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Being Well at Work – The Facts

Home » Being Well at Work – The Facts

By Josh Lambert

You only need to walk into the headquarters of any number of Australian companies – or observe the shifts in workplace design and “activity-based” or “agile” working –  to see that wellness in the modern office has grown from being a nice-to-have concept, to a major strategic focus for Australian and global organisations. Whilst health and wellbeing initiatives are not a new idea in the workplace (health checks, flu vaccinations, and health seminars are still a common fixture in many company calendars), organisations are now embracing wellness as a cultural and competitive point-of-difference for their employees and customers.

As a result, there is now an increasing body of research and evidence to highlight the benefit of wellness programmes on workplace culture, productivity and engagement. In particular, an influential 2016 global study by Xerox’s HR Consultants titled Working Well (2016), assessed trends in the workplace wellness strategies and practices of over 1,000 employers from 37 countries, and over 8 million employees globally.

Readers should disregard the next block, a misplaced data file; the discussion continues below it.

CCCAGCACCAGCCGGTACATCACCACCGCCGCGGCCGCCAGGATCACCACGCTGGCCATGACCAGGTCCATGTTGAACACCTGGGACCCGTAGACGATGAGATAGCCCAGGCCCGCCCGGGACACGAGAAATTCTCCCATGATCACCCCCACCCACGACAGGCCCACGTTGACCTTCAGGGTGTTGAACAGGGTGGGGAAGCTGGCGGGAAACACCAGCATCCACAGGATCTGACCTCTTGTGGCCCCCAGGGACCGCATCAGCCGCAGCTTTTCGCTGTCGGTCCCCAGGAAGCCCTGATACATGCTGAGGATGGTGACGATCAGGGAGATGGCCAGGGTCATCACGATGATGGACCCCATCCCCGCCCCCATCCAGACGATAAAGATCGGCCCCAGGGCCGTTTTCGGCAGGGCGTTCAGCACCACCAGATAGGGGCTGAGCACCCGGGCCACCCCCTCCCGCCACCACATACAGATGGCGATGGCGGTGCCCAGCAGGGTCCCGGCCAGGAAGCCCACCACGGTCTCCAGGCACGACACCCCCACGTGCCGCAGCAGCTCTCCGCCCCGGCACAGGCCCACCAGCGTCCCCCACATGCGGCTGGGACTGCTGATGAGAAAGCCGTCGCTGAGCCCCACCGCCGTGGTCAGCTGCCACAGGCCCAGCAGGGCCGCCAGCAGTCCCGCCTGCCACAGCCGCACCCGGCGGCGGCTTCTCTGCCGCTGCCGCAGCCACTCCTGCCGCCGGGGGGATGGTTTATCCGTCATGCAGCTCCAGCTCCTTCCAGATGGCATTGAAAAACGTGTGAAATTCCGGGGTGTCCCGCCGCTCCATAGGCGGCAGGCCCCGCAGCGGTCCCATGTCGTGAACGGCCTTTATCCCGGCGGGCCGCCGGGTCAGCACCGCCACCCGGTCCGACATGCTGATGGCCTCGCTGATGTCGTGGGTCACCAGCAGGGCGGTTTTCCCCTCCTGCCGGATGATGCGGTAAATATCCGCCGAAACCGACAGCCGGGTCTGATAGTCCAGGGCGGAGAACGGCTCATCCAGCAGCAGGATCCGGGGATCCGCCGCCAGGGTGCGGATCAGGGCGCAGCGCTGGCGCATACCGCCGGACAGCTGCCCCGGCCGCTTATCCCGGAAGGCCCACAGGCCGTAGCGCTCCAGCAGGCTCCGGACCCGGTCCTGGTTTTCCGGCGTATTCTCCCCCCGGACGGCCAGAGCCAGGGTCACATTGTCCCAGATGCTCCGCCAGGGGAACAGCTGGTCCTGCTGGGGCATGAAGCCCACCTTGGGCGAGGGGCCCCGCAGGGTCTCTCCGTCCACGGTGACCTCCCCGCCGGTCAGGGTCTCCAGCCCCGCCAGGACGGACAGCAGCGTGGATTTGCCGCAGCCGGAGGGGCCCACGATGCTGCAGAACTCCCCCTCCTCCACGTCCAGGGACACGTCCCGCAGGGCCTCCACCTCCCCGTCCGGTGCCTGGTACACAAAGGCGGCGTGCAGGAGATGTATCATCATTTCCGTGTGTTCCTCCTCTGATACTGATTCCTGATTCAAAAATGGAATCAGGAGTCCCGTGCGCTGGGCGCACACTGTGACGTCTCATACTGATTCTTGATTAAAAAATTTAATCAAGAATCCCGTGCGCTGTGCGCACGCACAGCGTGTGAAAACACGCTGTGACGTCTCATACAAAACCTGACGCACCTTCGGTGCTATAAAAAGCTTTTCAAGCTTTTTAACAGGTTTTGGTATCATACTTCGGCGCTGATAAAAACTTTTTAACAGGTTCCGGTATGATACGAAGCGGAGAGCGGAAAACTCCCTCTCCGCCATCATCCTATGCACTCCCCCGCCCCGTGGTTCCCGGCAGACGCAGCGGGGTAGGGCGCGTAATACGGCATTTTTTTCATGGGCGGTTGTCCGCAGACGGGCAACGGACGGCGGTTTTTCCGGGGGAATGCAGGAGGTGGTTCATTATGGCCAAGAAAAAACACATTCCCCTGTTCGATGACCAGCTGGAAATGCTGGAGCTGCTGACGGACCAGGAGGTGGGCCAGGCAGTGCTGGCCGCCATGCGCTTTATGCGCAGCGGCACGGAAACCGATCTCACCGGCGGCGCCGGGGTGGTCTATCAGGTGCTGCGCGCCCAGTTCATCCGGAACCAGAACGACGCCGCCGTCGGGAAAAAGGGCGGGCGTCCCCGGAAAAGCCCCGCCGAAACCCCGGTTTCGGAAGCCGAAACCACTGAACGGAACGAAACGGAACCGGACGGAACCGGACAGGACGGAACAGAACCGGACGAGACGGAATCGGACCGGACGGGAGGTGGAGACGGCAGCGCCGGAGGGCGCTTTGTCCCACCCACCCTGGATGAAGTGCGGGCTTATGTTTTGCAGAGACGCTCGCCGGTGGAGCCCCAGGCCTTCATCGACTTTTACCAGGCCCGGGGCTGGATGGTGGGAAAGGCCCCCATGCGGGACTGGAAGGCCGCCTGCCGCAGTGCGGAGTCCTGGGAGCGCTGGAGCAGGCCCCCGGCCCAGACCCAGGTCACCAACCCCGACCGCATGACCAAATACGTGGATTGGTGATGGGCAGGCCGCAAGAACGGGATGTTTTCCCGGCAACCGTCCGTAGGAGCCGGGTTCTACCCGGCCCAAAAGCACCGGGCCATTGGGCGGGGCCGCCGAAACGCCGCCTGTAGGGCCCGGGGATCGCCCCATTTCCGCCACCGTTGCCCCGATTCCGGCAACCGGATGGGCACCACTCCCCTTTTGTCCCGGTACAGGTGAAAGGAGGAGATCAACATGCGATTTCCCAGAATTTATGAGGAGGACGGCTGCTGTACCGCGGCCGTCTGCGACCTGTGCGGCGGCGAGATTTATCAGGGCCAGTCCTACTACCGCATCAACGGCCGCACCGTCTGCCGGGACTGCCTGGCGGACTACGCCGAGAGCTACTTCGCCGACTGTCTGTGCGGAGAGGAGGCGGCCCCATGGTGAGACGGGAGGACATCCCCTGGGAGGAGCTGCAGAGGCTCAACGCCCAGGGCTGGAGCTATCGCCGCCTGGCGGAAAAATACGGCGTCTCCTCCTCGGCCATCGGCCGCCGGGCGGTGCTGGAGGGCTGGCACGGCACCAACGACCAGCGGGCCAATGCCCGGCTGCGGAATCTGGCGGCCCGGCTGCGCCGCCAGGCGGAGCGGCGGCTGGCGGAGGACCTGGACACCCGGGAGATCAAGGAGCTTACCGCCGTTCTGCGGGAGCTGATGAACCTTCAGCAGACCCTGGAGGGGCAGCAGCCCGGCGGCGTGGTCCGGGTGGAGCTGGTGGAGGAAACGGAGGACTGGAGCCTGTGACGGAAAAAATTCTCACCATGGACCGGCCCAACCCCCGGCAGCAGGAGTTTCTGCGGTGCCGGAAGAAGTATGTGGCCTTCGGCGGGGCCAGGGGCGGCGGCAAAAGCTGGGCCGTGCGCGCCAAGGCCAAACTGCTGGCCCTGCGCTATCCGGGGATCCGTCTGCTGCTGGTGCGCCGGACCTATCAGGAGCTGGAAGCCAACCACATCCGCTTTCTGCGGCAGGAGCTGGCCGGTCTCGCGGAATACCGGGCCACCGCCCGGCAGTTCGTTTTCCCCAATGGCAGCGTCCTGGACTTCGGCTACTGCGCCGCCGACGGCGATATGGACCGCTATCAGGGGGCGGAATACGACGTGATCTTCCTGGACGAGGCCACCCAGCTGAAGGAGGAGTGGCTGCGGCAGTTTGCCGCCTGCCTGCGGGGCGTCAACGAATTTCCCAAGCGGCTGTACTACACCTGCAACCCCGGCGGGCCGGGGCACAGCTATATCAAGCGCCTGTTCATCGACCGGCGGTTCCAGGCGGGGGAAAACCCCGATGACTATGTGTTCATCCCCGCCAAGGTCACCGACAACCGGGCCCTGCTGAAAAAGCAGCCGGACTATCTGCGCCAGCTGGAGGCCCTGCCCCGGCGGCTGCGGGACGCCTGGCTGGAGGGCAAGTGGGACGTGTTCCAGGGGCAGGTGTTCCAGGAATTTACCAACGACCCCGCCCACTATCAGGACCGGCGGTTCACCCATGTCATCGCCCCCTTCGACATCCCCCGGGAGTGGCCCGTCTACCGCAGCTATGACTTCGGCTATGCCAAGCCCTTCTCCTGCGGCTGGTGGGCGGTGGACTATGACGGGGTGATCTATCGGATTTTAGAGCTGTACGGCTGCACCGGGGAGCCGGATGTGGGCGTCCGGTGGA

The huge sample size from the research, and the strong wellness patterns identified mean that this is ground-breaking wellness information – so we have summarised the key results from the report below, and picked out the common themes from the organisations studied.


Why are companies choosing wellness?

From the 1,000 companies surveyed, the main reasons they chose to implement workplace wellness programmes were ranked as follows:

  • Improving Performance & Productivity (59%)
  • Improving Employee Engagement & Morale (56%)
  • Attracting & Retaining Employees (54%)
  • Improving Workplace Safety (49%)
  • Reducing Healthcare & Insurance Costs (45%)

Reducing costs of healthcare and insurance was ranked higher in countries such as the US where the burden of health insurance is a high focus for employers. Nevertheless, the global results are highlighting the key strategic focus on wellness, and the value realised from healthy and engaged employees.